On flash game websites (such as Kongregate), there is an abundance of idle games, and every time I look there seem to be more. They seem to be very popular, despite the lack of gameplay (hence the ‘idle’). So what is the draw behind idle games, and why are they so prolific? Examples to consider could be cookie clicker, anti-idle, crush crush, etc.

        • I like the idea of investigating this further, however, I think maybe there needs to be more suggested for the discussion. A lot of these games have a psychological impact on the player of achieving and collecting so exploring these player motivation models would be a good foundation. Then building it out into a wider context with similar systems in other games. So using something like City Skylines or other sim/management games as these have a capacity of idle gameplay to support further, more active gameplay later on. – CAntonyBaker 4 years ago
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        • Expand, please? I'm not familiar with this term. You might compare/contrast with whatever the opposite of an idle game is, and define what the opposites are as well. – Stephanie M. 7 months ago
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        Why Do We Just Want to Be Pixelated Billionaires

        In modern games, the connection between capitalism and virtual realms reveals intriguing dynamics. An engaging aspect lies within the intricate economies crafted within these digital landscapes. Many of us feel broke in the face of the allure of accumulating virtual wealth, even in the game world. How inherently capitalistic is this?

        Consider the Smooth Love Potion (SLP) within the realm of Axie Infinity or the coveted PLEX of Eve Online. These alternative currencies serve as beacons of virtual prosperity, beckoning players to pursue the coveted status of rich players.

        In the vast majority, if not all, modern games, players willingly invest their hard-earned dollars to acquire these alternative currencies, which can be far more valuable than traditional forms of wealth within the game. The acquisition of extravagant skins, weapons, and treasures becomes a symbol of status and achievement, driving players to strive for in-game riches.

        Amidst this pursuit, it is essential to understand the motivations that fuel such dedication. What really lies beneath the surface of this quest for virtual wealth? This article will delve into the intricate ties between the virtual and the real, the motivations that propel players, and the profound implications these virtual economies have on the broader scope of the gaming industry and its connectedness with the realm of capitalism.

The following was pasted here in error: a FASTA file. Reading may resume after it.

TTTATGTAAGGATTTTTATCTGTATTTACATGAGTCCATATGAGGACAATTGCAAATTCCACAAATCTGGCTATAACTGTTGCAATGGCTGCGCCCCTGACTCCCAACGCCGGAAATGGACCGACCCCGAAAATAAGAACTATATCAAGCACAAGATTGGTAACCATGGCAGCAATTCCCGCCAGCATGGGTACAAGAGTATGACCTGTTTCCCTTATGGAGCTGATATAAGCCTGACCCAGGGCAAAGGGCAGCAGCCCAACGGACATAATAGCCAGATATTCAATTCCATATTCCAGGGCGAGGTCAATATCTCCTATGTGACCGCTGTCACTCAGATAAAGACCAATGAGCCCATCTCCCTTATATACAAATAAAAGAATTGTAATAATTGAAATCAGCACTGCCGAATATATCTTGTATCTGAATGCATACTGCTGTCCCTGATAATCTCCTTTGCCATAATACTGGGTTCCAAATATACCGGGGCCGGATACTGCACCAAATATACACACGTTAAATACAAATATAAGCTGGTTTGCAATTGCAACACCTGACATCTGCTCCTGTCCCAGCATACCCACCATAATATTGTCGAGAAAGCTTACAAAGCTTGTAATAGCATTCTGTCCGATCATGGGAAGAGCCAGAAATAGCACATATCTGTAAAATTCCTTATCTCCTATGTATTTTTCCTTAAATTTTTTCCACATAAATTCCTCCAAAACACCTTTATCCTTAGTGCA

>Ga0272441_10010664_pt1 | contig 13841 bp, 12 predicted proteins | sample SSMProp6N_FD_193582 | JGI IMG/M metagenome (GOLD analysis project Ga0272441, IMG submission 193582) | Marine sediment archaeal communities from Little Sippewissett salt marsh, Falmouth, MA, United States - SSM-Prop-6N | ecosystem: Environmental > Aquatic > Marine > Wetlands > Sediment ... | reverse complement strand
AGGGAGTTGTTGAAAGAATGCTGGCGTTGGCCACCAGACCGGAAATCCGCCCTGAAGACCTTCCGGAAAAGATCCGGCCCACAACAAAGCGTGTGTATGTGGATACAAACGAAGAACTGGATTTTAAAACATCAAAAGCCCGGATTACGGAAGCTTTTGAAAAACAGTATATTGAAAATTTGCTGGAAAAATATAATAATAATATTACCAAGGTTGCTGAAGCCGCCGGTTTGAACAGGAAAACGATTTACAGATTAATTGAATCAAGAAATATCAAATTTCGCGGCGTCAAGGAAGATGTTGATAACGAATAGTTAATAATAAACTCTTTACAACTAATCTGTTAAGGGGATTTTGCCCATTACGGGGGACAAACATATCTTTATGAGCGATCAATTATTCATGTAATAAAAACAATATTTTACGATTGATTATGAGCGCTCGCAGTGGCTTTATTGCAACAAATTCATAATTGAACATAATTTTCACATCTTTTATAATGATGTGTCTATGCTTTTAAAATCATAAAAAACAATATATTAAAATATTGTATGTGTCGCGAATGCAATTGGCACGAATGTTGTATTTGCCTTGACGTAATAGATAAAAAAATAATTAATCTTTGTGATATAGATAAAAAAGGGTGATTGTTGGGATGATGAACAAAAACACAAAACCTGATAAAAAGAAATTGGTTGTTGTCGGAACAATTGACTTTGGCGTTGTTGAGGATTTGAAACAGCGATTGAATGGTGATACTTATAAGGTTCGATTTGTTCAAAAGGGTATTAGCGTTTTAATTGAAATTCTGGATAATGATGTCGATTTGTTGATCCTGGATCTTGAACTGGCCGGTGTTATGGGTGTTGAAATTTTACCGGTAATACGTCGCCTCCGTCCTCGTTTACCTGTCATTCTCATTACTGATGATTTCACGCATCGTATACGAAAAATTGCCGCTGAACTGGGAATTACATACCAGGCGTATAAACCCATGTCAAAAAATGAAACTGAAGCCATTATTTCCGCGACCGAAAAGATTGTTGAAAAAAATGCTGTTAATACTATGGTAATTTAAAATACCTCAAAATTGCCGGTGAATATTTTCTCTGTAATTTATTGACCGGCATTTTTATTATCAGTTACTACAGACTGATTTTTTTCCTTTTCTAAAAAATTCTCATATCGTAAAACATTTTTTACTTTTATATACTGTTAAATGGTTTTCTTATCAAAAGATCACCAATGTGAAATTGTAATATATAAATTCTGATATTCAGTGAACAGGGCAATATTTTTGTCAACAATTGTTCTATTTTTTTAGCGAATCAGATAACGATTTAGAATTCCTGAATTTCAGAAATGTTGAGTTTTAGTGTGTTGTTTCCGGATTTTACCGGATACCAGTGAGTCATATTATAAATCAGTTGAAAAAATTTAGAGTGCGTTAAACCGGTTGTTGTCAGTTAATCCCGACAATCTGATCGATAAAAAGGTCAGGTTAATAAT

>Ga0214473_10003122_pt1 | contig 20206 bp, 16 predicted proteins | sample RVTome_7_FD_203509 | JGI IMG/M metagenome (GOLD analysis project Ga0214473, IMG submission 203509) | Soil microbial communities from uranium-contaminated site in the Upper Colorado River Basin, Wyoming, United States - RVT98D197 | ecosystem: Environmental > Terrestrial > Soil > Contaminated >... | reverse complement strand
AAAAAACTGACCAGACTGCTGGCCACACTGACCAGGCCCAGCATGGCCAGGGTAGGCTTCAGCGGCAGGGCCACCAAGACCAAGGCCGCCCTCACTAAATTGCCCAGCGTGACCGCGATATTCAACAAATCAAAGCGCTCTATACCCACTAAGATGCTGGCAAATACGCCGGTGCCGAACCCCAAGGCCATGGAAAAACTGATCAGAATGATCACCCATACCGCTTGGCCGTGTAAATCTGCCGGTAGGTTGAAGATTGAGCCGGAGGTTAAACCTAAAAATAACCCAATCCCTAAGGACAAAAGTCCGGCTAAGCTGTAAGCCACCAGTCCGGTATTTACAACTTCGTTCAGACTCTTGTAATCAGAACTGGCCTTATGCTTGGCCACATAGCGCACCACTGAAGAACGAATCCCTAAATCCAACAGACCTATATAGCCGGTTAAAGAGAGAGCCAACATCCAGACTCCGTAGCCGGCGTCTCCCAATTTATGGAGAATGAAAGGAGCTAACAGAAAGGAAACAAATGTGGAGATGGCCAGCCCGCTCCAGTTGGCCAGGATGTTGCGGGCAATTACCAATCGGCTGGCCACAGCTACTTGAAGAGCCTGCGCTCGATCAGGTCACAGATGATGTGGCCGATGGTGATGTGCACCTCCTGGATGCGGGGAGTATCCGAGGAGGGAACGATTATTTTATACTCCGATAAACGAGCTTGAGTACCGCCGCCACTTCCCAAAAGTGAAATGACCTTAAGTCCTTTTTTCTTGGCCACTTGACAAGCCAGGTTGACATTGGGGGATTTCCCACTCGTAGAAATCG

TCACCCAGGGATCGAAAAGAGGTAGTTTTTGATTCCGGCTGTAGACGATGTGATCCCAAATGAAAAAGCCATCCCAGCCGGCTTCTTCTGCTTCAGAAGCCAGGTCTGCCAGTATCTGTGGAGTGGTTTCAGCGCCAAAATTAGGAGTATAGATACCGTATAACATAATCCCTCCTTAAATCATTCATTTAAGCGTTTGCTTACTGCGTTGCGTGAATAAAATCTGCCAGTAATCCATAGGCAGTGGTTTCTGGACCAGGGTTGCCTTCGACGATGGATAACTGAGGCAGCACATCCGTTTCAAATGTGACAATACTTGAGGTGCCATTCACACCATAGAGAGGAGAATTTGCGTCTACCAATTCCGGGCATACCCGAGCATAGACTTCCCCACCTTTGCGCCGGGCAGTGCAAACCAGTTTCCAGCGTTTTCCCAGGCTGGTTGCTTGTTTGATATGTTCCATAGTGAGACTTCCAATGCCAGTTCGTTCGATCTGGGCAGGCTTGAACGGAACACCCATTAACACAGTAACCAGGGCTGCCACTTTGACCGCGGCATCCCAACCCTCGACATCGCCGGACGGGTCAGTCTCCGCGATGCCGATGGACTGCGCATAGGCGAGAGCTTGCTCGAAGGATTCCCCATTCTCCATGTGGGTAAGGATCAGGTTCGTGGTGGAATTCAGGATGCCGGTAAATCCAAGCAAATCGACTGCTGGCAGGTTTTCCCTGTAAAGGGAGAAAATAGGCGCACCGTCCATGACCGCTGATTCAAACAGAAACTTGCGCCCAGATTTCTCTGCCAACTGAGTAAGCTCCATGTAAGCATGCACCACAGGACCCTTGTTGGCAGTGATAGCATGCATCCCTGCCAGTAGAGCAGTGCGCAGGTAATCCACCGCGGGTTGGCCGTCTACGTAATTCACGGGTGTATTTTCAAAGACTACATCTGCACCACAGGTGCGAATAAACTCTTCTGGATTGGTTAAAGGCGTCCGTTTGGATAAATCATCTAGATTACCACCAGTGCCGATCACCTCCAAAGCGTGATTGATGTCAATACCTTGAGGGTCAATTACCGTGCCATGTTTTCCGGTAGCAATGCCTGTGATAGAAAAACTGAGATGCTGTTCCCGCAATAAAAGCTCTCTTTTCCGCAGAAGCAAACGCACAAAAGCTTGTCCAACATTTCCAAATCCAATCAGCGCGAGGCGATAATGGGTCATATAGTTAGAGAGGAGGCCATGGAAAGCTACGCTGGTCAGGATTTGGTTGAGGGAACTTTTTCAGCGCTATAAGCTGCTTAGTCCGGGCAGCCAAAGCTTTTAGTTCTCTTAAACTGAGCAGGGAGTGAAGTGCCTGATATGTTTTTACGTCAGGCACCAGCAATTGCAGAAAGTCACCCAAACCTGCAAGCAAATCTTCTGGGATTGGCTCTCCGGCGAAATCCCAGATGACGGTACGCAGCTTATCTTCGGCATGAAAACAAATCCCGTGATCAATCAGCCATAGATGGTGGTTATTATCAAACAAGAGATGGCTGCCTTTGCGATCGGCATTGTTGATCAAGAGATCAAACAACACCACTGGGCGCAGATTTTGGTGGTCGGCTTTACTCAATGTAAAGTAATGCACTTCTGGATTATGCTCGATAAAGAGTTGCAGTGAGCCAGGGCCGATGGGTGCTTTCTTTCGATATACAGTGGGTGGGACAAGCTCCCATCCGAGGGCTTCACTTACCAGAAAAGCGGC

• I think with the collapse of Crypto/NFTs this is a ripe area to explore as a post-mortem. But if one wants to make it more comprehensive I'd look at how money was previously used in games prior to the ability to spend real life money in game. The ways players are incentivized towards capitalism in gaming even in the past. – Sunni Ago 2 months ago
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        The Minecraft loophole: a library of banned journalism

        In 2020, Minecraft transcended the gaming sphere and became a medium through which to read banned journalism. A project started by Reporters Without Borders, the library holds work by censored journalists all across the world, with some of their most dangerous writings embedded and available to read right there in the game.

        In a world that grows more and more fond of censorship and bookburning, how are video games (minecraft in particular as a recent example), and other media being used to subvert the attempted erasure of political commentary? What opportunities do video games open up which circumvent censorship in ways that didn’t exist before? What does this subversion look like in a digital landscape? Feel free to take some of these questions and run with them!